We have most often welcomed financial advisers wanting to present insurance policies to us in our home to hear what they have to say. Through the years we’ve been visited by financial advisers from PRULife UK, Manulife, and quite a handful of them from Sun Life Financial haha!
And I thank them for it. As we keep listening and asking our questions, it becomes clearer and clearer to us what we can do to secure our children’s financial future and save up for our retirement.
I’ve said it once before, we started out with our financial journey a little late. But all’s good because we found out that there are still some things that we can do to augment that.
The sense of urgency at 40
The first thing Jay and I had to do was to accept our realities:
- We have about 10-20 years to work on our retirement fund and have something prepared for our children’s future.
- Only Jay has a stable source of income right now, mine can be inconsistent (for instance, a contract with a client ended this morning).
- We have three young children whose needs we have to provide for.
- We’re 6 months away from being credit card debt-free.
On a side note, I mentioned a couple or so Sun Life Financial products here because those are the ones I know a bit more about. Feel free to look into insurance policies from other companies. The more you find out, the better you can decide on what’s best for you and your family.
Here are 3 things I learned from talking to seasoned financial advisers:
1. We have other options other than Mutual Funds
You see, one of the things about shedding off the initial negativity on financial advisers and actually listening to them, you realized that although it is “business” for them (they have to earn too you know), they can also show you other options.
The entire time I thought that Mutual Funds was the only thing we can afford to put money into. It turns out that there are other low risk policies such as Variable Universal Life or VUL, there’s also Life Assure and Term Insurance among others (from Sun Life).
VUL is a combination of a Life insurance and savings investments. If I get into an accident, went through a critical illness, or suddenly dropped dead, my beneficiaries will receive a reasonable amount of money.
How reasonable? Of course the more money you invest, the higher the returns. That goes for any insurance policy and it’s only logical.
Now, if you don’t die, get seriously sick or get into an accident, your policy can become an investment fund.
By the way, don’t assume you need big money to be able to pay for VUL. That was one of the reasons we were afraid to talk to Financial Advisers before. We thought we’d be embarrassed by our finances. The proposal that my friend Che generated for me based on my age and financial capability (and other data) is just about Php 3K+ every quarter. That’s not bad at all!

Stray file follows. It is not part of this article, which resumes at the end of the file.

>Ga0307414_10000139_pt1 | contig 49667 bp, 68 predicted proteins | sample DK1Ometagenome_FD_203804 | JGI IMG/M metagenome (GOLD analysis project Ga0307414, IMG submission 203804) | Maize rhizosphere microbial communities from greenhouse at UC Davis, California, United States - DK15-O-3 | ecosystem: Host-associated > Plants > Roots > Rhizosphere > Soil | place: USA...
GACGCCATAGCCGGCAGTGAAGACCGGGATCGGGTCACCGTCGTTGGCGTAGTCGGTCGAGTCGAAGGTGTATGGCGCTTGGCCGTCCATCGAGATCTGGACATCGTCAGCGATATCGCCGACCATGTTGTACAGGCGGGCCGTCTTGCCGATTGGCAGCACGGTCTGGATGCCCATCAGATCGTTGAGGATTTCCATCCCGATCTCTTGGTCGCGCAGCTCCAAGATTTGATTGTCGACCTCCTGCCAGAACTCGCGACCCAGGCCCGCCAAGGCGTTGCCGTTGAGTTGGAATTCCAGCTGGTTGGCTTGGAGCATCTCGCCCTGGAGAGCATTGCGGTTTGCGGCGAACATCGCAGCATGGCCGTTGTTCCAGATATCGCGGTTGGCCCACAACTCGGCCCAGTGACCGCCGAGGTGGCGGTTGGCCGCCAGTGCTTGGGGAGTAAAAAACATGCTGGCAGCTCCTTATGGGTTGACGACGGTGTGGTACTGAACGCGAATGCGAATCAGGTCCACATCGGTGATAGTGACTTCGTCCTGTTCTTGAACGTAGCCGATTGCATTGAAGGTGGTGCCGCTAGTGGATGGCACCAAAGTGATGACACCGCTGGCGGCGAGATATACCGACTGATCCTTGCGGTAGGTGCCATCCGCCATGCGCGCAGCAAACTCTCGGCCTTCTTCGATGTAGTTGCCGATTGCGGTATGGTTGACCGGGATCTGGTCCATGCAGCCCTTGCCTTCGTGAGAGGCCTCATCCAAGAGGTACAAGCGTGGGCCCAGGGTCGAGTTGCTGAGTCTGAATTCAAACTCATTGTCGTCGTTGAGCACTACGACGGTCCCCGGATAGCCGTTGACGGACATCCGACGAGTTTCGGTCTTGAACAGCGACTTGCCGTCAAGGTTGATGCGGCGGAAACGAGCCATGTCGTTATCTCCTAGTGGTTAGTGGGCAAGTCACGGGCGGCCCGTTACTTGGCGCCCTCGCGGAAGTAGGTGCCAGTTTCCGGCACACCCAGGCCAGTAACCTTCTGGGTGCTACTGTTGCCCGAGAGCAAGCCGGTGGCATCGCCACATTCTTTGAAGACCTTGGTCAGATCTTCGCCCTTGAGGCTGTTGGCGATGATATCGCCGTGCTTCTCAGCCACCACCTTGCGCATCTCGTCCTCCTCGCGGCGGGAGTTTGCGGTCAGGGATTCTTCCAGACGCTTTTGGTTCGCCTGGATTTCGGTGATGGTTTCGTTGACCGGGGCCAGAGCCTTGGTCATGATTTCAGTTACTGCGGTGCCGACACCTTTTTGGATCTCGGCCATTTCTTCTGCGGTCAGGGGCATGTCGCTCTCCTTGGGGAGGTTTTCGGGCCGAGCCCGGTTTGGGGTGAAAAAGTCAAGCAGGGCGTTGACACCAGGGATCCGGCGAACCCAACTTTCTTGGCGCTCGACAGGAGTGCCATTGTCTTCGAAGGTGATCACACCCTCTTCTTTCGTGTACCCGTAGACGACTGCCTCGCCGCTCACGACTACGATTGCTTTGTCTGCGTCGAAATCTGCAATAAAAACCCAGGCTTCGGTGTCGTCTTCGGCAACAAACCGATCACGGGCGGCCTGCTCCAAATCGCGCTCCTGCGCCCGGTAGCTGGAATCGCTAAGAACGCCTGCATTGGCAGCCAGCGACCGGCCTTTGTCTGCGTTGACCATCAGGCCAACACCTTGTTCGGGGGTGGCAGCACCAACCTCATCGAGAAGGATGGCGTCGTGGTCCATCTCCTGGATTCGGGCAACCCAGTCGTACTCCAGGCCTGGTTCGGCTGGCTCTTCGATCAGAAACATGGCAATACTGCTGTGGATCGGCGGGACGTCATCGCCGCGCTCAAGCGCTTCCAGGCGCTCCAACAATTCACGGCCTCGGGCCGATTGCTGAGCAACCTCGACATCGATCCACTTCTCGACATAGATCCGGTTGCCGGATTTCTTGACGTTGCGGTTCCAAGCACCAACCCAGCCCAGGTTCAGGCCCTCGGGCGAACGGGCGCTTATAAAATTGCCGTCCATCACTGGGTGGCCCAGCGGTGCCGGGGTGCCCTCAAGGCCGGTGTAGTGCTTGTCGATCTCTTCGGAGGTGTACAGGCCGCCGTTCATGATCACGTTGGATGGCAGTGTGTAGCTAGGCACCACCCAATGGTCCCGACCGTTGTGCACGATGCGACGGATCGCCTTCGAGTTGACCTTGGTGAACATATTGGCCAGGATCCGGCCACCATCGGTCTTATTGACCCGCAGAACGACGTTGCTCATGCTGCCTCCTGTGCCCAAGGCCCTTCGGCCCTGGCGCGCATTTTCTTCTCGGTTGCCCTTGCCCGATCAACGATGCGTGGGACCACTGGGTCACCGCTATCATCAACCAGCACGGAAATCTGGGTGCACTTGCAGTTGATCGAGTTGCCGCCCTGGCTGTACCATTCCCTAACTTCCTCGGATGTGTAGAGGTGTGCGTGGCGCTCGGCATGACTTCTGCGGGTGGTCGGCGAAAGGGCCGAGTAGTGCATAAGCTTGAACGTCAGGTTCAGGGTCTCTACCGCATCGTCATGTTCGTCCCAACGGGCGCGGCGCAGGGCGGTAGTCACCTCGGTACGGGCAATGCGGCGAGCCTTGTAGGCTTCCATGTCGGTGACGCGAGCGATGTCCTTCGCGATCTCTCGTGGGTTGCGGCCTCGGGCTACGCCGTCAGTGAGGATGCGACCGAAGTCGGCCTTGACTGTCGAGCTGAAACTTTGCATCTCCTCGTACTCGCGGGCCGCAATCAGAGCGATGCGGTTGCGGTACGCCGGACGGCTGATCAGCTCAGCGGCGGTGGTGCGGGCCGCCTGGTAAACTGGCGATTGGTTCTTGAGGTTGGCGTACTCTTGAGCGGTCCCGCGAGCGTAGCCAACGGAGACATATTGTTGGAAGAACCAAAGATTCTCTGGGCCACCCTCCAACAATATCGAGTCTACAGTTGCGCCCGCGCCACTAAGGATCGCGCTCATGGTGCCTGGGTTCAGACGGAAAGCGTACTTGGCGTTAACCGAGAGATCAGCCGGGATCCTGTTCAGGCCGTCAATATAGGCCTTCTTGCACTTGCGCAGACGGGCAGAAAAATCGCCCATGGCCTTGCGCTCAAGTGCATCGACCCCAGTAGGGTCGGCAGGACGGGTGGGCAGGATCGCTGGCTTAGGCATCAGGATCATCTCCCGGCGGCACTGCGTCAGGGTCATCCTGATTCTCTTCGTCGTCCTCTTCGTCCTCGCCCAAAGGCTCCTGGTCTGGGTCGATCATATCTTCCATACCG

I would not have known about this if I kept warding off insurance people from presenting to me.
2. We have to figure out the hierarchy of our priorities
The reason why all the financial advisers that came to us ask us the same question “what are your goals?” is for them to help us figure out what policies are not only befitting for our goals and financial capability, but to also figure out what investment to start with.
For instance, Jay and I cannot pay for several policies all at once. We have to start with one so we have to choose the most logical one to put our savings into.
Oh we want many things! We want to have money when we retire, we want to leave an inheritance for our children when we die, we want to buy a house and a new car, we want to travel. WHO DOESN’T?
Again, we have to go back to being logical about this. Take for example, a house is only an asset when you already own it, but if you are looking at 15 years or more of payment ahead of you, that is not an asset yet but a liability. A debt is a liability.
That goes the same with a car.
(Read: Should we buy a house?)
After some serious discussion last night, it makes more sense for us to work on the first two I mentioned – retirement and funds for our kids. For the rest of it, I’m sure God will help us figure that out along the way.
At the end of the day, we don’t want to enslave ourselves just to be able to do these things. Of course there are sacrifices we have to make, but not to the extent that we sacrifice our children, our marriage and other things that matter to us for one or two goals.
We’re working on what we have and this is what we have right now. We’re thankful. I’ve said this again and again – God is faithful.
3. You have to choose the right investment partner
As a mom, I say this from the bottom of my heart. The money I earn is precious time away from my children and energy spent outside the people I love. It may be small, but it’s all I’ve got.
I understand that there are risks – everything money is a risk, but I want to do it with someone whom we feel will give us and our kids the best fighting chance at it.
I don’t want to regret when I’m 60
When you’re starting out at 40, looking at the figures I’ve been presented can somewhat be discouraging, but I’m keeping my chin up.
In my opinion, starting late is better than not doing anything at all. I may regret the earlier years that I had not been responsible with my money, but I don’t want to reach 60 and regret even more.
“A good man leaves an inheritance to his children’s children, but the sinner’s wealth is laid up for the righteous” Proverbs 13:22.
“Precious treasure and oil are in a wise man’s dwelling, but a foolish man devours it” Proverbs 21:20.
“Commit your work to the LORD, and your plans will be established” Proverbs 16:3.
Special thanks to my dear friends, Che Gernandizo and Dads Valencia for the great chats on this last night!